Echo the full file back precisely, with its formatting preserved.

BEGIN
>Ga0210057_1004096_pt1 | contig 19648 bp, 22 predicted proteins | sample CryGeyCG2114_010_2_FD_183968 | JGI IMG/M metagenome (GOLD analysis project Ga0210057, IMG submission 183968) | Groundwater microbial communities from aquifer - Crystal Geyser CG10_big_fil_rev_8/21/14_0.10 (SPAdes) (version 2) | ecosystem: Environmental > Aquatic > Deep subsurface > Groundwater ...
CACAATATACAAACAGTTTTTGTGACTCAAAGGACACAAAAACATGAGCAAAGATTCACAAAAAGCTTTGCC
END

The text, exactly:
>Ga0210057_1004096_pt1 | contig 19648 bp, 22 predicted proteins | sample CryGeyCG2114_010_2_FD_183968 | JGI IMG/M metagenome (GOLD analysis project Ga0210057, IMG submission 183968) | Groundwater microbial communities from aquifer - Crystal Geyser CG10_big_fil_rev_8/21/14_0.10 (SPAdes) (version 2) | ecosystem: Environmental > Aquatic > Deep subsurface > Groundwater ...
CACAATATACAAACAGTTTTTGTGACTCAAAGGACACAAAAACATGAGCAAAGATTCACAAAAAGCTTTGCC